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    5 minutes ago, Nine of twelve said:

    You may be correct. I know that pickoffs are counted as caught stealing so I assumed that if the runner is trying to advance that the same thing applies.

    I think I found the relevant scoring rule (this same file was at MLB.com too but the link wasn't working):

    https://foulballz.com/wp-content/uploads/2015/05/10_the_official_scorer.pdf

    Quote

    Rule 10.07(h) Comment: In those instances where a pitched ball eludes the catcher and the runner is put out trying to advance, the official scorer shall not charge any “caught stealing.” ... The official scorer shall not charge a runner with a caught stealing if such runner would not have been credited with a stolen base had such runner been safe (for example, when a catcher throws the runner out after such runner tries to advance after a ball that had eluded the catcher on a pitch).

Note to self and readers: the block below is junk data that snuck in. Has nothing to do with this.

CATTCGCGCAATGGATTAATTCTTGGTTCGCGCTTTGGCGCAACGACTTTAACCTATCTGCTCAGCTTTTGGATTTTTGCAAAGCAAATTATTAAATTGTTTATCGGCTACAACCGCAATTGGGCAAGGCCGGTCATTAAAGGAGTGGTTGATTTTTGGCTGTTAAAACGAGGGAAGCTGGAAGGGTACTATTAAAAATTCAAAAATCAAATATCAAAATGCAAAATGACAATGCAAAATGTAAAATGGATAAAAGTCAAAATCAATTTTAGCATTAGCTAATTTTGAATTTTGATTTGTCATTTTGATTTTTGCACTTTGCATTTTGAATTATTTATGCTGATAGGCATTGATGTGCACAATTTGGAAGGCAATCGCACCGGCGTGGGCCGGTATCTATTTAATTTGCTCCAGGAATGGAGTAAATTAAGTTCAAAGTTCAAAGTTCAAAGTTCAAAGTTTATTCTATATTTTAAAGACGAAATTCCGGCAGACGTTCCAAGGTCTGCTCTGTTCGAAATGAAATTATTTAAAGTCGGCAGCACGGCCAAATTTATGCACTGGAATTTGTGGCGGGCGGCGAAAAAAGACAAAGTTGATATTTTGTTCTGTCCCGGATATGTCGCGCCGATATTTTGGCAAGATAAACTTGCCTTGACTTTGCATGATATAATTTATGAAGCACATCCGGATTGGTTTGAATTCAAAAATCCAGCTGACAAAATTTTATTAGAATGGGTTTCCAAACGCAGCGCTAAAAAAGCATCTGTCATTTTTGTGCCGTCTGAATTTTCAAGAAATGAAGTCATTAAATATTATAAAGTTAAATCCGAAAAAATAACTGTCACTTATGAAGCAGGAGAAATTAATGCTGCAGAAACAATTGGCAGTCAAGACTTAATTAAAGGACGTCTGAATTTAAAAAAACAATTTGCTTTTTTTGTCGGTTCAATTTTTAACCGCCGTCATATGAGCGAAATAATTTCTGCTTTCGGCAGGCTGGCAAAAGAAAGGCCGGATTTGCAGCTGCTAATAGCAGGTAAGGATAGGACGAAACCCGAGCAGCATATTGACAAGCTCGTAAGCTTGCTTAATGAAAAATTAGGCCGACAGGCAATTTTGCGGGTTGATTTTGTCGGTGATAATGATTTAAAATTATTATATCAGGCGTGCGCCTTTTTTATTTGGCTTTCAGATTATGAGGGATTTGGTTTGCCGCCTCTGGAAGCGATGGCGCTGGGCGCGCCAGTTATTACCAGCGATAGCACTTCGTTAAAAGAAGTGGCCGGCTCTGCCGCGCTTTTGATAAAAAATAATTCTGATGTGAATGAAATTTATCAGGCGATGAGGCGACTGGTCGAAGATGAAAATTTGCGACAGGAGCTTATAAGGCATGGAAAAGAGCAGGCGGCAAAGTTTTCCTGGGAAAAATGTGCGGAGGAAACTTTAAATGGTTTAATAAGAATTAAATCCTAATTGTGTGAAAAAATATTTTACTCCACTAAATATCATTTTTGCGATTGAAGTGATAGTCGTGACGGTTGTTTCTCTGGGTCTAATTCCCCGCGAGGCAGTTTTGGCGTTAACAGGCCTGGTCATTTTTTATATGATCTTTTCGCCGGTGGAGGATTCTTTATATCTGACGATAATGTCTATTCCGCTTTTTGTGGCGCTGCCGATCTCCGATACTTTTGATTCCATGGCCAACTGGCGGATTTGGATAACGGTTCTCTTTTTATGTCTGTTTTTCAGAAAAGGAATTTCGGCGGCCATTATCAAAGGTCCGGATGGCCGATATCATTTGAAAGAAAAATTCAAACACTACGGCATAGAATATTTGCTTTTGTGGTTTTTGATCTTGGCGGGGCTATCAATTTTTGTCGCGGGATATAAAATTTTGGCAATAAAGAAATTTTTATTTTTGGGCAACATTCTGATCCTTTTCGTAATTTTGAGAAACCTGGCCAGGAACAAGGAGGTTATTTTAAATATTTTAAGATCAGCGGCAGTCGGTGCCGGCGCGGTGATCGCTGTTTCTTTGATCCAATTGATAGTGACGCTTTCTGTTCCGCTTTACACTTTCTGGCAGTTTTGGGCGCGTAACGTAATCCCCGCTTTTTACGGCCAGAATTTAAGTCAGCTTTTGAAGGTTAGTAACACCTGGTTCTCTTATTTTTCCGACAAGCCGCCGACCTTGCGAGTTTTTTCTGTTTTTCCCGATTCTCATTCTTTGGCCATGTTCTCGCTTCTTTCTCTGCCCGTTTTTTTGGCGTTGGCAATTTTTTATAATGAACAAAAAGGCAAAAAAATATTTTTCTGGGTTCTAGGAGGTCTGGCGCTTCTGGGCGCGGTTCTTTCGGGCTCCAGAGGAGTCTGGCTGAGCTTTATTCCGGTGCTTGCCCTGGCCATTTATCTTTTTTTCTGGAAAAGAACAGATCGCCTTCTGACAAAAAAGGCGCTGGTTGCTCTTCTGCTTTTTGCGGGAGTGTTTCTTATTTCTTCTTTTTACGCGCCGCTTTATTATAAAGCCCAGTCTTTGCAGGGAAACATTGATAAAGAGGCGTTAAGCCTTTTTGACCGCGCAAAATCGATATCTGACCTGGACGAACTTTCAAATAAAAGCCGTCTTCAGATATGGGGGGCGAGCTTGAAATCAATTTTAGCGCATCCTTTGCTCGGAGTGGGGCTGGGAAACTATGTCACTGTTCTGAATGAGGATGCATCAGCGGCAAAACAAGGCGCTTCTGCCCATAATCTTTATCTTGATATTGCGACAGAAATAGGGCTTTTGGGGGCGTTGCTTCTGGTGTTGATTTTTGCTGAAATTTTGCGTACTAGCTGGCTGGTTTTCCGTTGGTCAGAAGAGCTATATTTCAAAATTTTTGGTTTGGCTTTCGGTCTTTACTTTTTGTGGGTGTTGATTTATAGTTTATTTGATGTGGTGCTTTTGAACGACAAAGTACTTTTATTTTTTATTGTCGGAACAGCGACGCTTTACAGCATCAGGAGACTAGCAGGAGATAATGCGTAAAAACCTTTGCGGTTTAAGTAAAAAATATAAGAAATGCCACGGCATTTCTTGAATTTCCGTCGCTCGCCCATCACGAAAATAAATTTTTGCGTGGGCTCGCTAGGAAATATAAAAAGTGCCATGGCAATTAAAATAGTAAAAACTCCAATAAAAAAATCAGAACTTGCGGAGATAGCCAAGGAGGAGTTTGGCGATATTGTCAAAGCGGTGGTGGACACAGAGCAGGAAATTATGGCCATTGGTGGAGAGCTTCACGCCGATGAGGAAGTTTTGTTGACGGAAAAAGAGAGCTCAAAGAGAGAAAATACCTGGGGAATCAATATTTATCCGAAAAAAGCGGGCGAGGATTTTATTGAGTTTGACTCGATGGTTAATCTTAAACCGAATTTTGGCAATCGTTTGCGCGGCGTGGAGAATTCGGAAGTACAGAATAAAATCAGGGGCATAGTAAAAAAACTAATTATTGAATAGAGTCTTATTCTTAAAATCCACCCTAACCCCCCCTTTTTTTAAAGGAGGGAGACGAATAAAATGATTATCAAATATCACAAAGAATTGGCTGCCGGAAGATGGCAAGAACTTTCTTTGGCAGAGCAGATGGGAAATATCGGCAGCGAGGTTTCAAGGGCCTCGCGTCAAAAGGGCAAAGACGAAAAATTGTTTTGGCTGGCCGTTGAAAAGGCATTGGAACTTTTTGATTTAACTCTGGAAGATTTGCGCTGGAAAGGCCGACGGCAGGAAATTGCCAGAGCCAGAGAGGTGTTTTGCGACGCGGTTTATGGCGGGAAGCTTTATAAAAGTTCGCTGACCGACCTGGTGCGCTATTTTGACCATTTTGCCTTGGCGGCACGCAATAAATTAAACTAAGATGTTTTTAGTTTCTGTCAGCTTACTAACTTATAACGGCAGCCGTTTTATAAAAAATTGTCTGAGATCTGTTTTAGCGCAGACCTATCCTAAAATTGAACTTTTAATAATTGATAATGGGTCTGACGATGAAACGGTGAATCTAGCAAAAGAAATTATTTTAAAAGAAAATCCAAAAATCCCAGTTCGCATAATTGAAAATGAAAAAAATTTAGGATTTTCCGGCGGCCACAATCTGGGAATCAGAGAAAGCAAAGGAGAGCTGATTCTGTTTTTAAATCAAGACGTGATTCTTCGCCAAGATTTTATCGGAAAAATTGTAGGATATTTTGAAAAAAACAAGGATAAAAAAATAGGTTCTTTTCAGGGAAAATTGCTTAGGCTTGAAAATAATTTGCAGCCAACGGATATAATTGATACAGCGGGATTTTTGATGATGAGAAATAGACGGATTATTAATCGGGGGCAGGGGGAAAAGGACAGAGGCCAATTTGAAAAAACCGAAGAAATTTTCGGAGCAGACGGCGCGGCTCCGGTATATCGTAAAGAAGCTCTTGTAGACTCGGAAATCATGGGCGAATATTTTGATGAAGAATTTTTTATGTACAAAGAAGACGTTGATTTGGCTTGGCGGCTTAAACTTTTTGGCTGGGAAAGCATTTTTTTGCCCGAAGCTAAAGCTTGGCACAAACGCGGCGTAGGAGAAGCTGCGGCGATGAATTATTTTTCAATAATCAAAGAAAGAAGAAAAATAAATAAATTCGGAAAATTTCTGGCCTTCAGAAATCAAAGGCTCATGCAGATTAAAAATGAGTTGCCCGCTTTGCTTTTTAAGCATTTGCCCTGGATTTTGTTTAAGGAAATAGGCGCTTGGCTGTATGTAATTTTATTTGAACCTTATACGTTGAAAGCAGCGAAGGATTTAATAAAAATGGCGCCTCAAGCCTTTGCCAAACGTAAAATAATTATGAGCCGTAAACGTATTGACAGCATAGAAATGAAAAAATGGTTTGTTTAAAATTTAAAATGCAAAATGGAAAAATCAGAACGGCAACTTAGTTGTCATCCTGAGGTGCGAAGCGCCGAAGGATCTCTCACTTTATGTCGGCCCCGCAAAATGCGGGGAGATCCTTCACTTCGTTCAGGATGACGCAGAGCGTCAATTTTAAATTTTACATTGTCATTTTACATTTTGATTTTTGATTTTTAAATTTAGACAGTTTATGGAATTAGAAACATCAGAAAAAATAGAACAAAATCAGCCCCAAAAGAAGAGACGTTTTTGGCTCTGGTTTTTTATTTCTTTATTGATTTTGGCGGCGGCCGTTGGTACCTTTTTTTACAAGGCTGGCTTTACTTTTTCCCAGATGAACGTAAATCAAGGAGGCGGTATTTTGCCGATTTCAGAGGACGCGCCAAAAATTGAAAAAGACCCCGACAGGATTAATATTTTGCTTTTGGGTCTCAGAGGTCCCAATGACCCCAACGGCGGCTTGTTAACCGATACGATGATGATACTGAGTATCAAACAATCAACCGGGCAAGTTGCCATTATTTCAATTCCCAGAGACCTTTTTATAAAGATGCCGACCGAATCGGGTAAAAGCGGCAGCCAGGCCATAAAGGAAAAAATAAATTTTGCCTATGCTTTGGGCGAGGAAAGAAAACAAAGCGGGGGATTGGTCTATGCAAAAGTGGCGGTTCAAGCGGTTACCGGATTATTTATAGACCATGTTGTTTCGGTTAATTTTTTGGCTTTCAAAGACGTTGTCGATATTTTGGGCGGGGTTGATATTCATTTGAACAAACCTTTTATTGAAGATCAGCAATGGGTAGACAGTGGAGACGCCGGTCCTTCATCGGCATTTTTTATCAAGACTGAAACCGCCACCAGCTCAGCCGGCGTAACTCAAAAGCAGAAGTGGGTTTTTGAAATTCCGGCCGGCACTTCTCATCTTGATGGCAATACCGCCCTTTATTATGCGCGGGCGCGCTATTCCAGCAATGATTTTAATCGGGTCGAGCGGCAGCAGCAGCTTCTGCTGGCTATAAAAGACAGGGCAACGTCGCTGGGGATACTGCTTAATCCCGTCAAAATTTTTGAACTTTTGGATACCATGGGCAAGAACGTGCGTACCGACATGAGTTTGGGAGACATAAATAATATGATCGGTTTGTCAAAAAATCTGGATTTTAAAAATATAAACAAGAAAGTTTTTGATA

Regarding "fielder's choice", the summary I saw omitted some important context (emphasis mine):

    Quote

    Rule 10.13 Comment: The official scorer shall not charge a wild pitch or passed ball if the defensive team makes an out before any runners advance. For example, if a pitch touches the ground and eludes the catcher with a runner on first base, but the catcher recovers the ball and throws to second base in time to retire the runner, the official scorer shall not charge the pitcher with a wild pitch. The official scorer shall credit the advancement of any other runner on the play as a fielder’s choice.

     

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    1 minute ago, spycake said:

    I think I found the relevant scoring rule (this same file was at MLB.com too but the link wasn't working):

    https://foulballz.com/wp-content/uploads/2015/05/10_the_official_scorer.pdf

     

    Regarding "fielder's choice", the summary I saw omitted some important context (emphasis mine):

     

    Interesting. Seems like one of those quirks where a new term needs to be defined to clarify the play.